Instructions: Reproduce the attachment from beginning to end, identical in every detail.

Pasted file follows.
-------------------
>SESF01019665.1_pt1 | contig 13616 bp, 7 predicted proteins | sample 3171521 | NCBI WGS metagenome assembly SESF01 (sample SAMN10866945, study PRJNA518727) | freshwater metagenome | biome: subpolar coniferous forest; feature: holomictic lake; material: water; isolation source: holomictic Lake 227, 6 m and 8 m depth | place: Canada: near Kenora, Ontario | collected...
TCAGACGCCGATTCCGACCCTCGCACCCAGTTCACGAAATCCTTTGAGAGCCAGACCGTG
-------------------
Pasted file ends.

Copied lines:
>SESF01019665.1_pt1 | contig 13616 bp, 7 predicted proteins | sample 3171521 | NCBI WGS metagenome assembly SESF01 (sample SAMN10866945, study PRJNA518727) | freshwater metagenome | biome: subpolar coniferous forest; feature: holomictic lake; material: water; isolation source: holomictic Lake 227, 6 m and 8 m depth | place: Canada: near Kenora, Ontario | collected...
TCAGACGCCGATTCCGACCCTCGCACCCAGTTCACGAAATCCTTTGAGAGCCAGACCGTG